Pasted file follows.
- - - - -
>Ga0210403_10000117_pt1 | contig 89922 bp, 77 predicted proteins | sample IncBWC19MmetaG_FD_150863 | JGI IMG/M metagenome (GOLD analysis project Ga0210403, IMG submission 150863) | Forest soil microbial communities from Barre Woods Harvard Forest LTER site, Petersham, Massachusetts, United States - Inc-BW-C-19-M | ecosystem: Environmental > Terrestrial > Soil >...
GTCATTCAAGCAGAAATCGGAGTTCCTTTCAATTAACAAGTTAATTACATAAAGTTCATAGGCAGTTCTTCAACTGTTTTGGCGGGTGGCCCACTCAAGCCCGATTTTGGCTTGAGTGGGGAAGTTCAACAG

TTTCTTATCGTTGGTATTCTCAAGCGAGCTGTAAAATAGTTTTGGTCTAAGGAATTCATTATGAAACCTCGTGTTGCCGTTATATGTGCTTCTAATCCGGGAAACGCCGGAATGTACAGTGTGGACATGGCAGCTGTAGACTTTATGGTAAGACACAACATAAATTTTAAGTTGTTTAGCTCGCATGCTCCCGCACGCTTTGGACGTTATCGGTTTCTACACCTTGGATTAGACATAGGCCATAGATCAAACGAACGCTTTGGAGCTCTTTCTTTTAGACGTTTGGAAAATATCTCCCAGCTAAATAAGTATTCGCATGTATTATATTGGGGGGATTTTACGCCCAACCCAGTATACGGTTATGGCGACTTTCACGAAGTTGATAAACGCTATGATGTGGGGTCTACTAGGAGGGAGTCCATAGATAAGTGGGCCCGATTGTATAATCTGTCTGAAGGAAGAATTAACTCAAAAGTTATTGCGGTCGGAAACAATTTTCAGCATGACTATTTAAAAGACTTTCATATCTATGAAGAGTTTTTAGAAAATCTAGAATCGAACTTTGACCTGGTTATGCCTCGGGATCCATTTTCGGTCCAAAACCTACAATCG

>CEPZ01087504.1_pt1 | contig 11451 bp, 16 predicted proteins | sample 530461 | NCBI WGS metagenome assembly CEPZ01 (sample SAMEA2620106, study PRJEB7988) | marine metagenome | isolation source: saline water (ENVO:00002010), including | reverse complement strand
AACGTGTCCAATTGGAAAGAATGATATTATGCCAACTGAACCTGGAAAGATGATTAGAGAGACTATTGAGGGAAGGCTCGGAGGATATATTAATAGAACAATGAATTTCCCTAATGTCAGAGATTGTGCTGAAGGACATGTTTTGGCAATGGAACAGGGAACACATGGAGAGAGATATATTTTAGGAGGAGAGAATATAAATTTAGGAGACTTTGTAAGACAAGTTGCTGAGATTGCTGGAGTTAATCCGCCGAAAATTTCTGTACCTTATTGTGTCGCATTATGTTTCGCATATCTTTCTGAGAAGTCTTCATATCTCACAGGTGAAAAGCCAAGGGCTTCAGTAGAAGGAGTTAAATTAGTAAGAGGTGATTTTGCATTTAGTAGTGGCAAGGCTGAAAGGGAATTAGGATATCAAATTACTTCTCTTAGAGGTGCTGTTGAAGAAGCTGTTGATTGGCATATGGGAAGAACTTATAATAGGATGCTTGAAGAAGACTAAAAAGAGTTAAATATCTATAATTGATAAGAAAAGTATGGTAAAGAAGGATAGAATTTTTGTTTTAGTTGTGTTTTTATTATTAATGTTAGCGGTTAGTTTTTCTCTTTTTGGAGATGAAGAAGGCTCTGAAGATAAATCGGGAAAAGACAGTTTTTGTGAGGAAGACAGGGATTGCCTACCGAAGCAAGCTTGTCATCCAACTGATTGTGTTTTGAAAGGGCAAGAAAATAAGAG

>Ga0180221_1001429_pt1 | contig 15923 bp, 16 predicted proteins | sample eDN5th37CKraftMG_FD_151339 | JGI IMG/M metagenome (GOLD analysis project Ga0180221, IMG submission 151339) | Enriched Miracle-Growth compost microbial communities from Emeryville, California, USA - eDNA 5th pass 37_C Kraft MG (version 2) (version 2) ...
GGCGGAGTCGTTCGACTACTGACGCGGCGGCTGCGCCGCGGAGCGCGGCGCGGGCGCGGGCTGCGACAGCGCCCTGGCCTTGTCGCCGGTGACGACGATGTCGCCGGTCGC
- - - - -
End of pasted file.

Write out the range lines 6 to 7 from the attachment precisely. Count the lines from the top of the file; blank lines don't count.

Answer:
>Ga0180221_1001429_pt1 | contig 15923 bp, 16 predicted proteins | sample eDN5th37CKraftMG_FD_151339 | JGI IMG/M metagenome (GOLD analysis project Ga0180221, IMG submission 151339) | Enriched Miracle-Growth compost microbial communities from Emeryville, California, USA - eDNA 5th pass 37_C Kraft MG (version 2) (version 2) ...
GGCGGAGTCGTTCGACTACTGACGCGGCGGCTGCGCCGCGGAGCGCGGCGCGGGCGCGGGCTGCGACAGCGCCCTGGCCTTGTCGCCGGTGACGACGATGTCGCCGGTCGC